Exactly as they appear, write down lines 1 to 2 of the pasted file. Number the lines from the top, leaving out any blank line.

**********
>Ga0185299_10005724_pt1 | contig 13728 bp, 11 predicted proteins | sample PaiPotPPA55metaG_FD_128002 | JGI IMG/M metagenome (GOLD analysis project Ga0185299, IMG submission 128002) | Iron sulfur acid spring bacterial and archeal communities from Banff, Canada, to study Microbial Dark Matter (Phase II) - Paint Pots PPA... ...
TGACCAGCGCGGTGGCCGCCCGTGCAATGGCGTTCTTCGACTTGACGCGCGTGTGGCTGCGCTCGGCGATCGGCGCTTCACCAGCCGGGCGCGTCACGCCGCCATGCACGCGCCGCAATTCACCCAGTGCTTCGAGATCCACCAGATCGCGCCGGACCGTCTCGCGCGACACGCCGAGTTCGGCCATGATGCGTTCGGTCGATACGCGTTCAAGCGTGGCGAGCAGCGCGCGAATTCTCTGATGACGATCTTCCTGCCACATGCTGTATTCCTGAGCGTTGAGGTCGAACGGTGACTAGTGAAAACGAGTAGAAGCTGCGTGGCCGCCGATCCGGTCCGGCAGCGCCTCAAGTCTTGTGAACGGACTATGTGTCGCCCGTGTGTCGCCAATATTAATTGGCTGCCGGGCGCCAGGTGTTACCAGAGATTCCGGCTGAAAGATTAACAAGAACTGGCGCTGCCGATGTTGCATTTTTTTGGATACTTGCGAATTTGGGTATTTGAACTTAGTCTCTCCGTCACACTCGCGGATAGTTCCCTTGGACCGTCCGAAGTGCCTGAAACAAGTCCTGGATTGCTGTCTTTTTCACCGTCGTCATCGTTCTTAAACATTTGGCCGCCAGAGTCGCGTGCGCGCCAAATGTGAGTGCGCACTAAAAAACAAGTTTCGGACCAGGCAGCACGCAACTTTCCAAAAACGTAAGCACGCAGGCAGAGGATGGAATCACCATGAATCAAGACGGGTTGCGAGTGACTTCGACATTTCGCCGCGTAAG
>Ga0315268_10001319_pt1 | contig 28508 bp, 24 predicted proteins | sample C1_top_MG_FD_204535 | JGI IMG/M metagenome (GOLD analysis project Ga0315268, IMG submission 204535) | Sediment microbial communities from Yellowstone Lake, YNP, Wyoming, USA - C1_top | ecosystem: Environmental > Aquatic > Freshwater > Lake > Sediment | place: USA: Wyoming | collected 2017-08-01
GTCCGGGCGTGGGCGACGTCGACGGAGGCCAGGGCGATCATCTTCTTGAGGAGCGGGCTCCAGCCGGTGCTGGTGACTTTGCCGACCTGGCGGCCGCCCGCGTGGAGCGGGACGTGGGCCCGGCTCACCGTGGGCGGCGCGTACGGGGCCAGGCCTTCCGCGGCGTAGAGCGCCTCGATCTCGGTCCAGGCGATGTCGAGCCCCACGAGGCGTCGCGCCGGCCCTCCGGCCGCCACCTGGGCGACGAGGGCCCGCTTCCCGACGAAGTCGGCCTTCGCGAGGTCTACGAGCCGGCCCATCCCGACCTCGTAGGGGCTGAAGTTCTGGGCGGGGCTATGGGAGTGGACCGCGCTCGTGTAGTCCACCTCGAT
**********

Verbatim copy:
>Ga0185299_10005724_pt1 | contig 13728 bp, 11 predicted proteins | sample PaiPotPPA55metaG_FD_128002 | JGI IMG/M metagenome (GOLD analysis project Ga0185299, IMG submission 128002) | Iron sulfur acid spring bacterial and archeal communities from Banff, Canada, to study Microbial Dark Matter (Phase II) - Paint Pots PPA... ...
TGACCAGCGCGGTGGCCGCCCGTGCAATGGCGTTCTTCGACTTGACGCGCGTGTGGCTGCGCTCGGCGATCGGCGCTTCACCAGCCGGGCGCGTCACGCCGCCATGCACGCGCCGCAATTCACCCAGTGCTTCGAGATCCACCAGATCGCGCCGGACCGTCTCGCGCGACACGCCGAGTTCGGCCATGATGCGTTCGGTCGATACGCGTTCAAGCGTGGCGAGCAGCGCGCGAATTCTCTGATGACGATCTTCCTGCCACATGCTGTATTCCTGAGCGTTGAGGTCGAACGGTGACTAGTGAAAACGAGTAGAAGCTGCGTGGCCGCCGATCCGGTCCGGCAGCGCCTCAAGTCTTGTGAACGGACTATGTGTCGCCCGTGTGTCGCCAATATTAATTGGCTGCCGGGCGCCAGGTGTTACCAGAGATTCCGGCTGAAAGATTAACAAGAACTGGCGCTGCCGATGTTGCATTTTTTTGGATACTTGCGAATTTGGGTATTTGAACTTAGTCTCTCCGTCACACTCGCGGATAGTTCCCTTGGACCGTCCGAAGTGCCTGAAACAAGTCCTGGATTGCTGTCTTTTTCACCGTCGTCATCGTTCTTAAACATTTGGCCGCCAGAGTCGCGTGCGCGCCAAATGTGAGTGCGCACTAAAAAACAAGTTTCGGACCAGGCAGCACGCAACTTTCCAAAAACGTAAGCACGCAGGCAGAGGATGGAATCACCATGAATCAAGACGGGTTGCGAGTGACTTCGACATTTCGCCGCGTAAG